Choose a type of move: You have three basic choices: do-it-yourself, full service and a relatively new hybrid of the two. Going it alone is the cheapest alternative, costing the rental price of a truck, gasoline, packing materials and, perhaps, pizza and beer for friends you rope into helping. With full-service moves, moving within a state is charged by the hour, while moving across state lines is charged by weight and mileage. (More …) Print This Post
RISMEDIA, May 8, 2010—Clear Capital, a provider of data and solutions for real estate asset valuation, investment and risk assessment, released its Home Data Index (HDI) Market Report. Patent pending rolling quarter technology significantly reduces the multi-month lag time associated with other indices to help investors, loan servicers and individual buyers and sellers make more informed, timely and profitable decisions.
The Clear Capital HDI Market Report offers the industry, investors and lenders a timely look at pricing conditions, not only at the national and metropolitan level, but within local markets as well. Clear Capital data is built on the most recent data available from recorder/assessor offices, and then further enhanced by adding the company’s proprietary market data for the most comprehensive geographic coverage available.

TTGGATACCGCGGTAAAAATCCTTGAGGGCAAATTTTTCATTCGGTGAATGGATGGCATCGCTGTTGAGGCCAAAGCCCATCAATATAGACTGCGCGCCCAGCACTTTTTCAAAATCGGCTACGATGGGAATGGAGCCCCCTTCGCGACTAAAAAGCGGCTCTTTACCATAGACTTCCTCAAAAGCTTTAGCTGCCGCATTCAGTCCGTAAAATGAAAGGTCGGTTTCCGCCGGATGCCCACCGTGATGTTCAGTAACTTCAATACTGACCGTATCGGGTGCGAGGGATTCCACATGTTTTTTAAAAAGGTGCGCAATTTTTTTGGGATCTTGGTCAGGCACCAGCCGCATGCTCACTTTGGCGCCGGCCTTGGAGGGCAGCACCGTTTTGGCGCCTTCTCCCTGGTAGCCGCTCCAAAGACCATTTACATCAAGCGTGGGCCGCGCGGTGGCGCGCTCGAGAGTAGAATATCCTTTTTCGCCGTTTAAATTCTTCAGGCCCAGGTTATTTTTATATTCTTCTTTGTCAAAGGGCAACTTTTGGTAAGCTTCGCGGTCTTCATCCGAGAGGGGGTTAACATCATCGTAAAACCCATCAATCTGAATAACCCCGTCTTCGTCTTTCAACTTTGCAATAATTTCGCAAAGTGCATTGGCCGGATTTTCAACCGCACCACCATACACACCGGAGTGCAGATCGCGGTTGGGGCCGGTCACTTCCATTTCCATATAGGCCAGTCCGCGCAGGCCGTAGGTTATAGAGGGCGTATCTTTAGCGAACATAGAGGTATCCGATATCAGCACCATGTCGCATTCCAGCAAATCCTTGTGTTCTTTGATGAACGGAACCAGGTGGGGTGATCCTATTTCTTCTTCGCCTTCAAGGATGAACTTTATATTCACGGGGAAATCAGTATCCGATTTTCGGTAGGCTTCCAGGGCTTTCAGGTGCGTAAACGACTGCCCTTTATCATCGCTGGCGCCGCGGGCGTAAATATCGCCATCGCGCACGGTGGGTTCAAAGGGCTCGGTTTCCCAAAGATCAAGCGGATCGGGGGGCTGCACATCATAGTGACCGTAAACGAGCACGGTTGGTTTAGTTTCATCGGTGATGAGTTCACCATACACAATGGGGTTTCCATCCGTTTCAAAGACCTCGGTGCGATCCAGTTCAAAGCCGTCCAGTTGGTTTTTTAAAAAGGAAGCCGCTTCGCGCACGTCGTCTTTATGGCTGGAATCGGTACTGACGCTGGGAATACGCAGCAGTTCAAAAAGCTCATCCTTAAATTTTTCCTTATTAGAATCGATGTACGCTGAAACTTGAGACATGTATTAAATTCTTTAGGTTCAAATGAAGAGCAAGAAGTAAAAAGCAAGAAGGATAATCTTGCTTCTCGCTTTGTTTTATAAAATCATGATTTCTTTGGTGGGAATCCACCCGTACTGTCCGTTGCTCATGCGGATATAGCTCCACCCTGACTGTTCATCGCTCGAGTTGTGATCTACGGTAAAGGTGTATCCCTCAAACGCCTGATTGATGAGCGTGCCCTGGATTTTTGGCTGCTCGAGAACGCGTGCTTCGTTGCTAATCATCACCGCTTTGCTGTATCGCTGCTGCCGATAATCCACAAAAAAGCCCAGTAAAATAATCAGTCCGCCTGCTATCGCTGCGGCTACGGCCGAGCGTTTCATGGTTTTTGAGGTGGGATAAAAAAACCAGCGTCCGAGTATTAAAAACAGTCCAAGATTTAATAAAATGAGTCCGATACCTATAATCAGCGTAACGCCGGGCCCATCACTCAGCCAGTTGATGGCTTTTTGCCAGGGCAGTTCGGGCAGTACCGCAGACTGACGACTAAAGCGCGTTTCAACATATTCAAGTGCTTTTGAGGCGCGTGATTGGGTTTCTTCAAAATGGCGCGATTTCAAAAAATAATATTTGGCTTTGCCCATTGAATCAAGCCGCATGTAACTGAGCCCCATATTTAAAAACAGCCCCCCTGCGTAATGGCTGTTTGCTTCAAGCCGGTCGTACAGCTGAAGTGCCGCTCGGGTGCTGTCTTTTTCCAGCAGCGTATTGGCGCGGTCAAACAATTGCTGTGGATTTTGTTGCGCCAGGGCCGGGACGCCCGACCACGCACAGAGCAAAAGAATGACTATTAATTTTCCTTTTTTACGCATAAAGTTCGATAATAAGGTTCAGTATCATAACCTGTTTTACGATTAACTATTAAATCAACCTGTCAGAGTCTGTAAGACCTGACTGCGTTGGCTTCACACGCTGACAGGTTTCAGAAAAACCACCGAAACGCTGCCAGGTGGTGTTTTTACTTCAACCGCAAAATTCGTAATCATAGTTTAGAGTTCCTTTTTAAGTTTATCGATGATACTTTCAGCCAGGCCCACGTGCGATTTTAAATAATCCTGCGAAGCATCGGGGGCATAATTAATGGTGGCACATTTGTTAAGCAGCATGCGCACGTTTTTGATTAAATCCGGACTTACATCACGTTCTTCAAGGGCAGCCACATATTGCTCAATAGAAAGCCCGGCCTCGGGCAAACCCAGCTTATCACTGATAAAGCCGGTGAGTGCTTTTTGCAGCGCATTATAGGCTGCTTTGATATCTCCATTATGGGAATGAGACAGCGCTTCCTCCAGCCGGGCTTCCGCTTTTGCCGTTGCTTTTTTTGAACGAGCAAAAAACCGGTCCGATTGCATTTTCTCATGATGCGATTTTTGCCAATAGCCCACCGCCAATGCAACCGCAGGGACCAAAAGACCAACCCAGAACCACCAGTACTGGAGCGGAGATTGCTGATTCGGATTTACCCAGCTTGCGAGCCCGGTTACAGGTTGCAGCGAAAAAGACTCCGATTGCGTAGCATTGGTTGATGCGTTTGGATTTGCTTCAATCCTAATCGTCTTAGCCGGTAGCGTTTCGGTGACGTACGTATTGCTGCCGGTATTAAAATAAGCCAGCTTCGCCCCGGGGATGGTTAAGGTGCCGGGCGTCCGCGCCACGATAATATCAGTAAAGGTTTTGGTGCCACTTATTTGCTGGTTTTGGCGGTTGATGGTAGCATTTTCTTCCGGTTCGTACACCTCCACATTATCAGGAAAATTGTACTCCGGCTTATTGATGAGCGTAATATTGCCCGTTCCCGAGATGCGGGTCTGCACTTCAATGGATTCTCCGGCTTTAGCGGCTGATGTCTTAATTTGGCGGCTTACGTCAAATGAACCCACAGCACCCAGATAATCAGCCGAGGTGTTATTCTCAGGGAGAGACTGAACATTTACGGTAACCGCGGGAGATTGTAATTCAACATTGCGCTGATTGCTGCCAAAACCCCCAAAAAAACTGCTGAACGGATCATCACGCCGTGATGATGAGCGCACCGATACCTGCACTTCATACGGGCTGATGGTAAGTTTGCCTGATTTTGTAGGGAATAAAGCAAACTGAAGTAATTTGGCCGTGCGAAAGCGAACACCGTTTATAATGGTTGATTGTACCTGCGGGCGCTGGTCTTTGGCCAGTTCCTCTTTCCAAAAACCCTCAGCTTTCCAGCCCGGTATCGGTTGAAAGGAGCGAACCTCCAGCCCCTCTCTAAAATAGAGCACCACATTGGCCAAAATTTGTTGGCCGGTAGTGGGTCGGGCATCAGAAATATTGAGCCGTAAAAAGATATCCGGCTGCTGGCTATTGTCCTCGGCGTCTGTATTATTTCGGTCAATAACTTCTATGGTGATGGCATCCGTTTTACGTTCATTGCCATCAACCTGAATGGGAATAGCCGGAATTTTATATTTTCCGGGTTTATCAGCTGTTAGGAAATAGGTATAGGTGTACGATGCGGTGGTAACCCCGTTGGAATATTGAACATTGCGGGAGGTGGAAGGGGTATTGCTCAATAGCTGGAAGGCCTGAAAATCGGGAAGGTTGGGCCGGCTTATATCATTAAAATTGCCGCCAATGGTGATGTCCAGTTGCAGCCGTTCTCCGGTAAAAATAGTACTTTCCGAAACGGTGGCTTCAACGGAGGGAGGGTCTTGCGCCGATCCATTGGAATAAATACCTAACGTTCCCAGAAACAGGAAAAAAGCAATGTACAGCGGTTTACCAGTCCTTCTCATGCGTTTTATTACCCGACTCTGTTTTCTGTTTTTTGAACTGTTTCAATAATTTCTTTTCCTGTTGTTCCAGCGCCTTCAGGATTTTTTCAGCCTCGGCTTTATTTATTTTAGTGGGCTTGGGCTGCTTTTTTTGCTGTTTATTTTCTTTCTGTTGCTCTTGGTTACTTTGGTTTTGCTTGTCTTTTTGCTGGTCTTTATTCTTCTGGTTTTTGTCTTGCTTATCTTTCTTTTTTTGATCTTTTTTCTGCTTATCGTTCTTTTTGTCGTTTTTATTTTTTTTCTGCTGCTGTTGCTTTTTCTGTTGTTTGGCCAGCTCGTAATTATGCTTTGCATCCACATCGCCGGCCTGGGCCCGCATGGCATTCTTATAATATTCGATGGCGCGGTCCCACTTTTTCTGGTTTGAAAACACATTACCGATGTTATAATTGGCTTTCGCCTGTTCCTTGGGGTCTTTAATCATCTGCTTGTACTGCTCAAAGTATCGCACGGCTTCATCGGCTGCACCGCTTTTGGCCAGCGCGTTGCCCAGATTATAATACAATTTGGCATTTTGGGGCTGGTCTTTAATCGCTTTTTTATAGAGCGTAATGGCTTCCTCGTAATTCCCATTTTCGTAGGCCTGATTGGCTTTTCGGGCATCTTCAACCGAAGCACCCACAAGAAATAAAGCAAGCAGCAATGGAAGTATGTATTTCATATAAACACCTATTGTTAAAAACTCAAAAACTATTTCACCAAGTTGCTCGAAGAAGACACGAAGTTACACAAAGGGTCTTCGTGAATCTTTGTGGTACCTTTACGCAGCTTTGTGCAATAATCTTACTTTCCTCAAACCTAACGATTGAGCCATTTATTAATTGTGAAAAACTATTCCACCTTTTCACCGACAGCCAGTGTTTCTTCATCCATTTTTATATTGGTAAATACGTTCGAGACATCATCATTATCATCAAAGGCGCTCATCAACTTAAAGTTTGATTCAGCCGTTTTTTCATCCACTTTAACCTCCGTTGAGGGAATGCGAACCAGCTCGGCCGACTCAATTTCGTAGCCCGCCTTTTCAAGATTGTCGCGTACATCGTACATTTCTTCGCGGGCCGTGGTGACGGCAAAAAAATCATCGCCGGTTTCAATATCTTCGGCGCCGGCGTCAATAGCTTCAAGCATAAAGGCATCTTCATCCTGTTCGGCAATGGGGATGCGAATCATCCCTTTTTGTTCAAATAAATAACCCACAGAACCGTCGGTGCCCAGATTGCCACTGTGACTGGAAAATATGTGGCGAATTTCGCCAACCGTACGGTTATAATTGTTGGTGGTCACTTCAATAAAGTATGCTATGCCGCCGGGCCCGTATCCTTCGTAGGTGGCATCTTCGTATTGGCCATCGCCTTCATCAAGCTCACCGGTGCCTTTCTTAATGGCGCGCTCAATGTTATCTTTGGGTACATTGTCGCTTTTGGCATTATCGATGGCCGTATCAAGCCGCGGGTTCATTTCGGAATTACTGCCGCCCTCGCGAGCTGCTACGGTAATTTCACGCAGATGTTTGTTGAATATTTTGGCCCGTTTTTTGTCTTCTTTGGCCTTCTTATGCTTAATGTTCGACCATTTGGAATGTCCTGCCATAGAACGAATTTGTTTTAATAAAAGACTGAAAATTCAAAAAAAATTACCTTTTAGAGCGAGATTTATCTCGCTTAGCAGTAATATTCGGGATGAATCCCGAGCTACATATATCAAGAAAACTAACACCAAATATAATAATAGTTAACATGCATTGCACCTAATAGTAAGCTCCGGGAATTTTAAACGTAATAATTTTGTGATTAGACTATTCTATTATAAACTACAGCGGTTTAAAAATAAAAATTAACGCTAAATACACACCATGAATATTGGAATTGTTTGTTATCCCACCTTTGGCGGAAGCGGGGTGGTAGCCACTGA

“An interesting dynamic we’re observing is the clear distinction between markets that are resilient to increased levels of bank owned properties and those which continue to be highly sensitive,” said Dr. Alex Villacorta, Senior Statistician, Clear Capital.
“For example, the highest performing metro areas have seen prices remain relatively flat over the last quarter despite REO saturation rates averaging just above 33%. Contrast this with the lowest performing areas which have seen prices drop dramatically with average declines of more than 10% and average REO saturation rates less than those in the highest performing areas.
“This paradox suggests that price trends are not wholly dependent on distressed sale volume, and re-enforces the need to understand local market trends,” added Villacorta. (More …) Print This Post
RISMEDIA, April 17, 2010—BBVA Compass recently released a new survey on first-time home buyers indicating that, prior to purchase, a vast majority of first-time home buyers (88%) believe they have accounted for all expenses related to owning a home. Seemingly contradicting that notion, amongst those who had purchased a home in the past 12 months, just over half indicate the expenses were more than they had calculated, causing a change in lifestyle. These results came from the BBVA Compass First-Time Home Buyers Online Survey which polled American consumers about the thoughts, emotions and hurdles related to owning and enjoying a first home. (More …)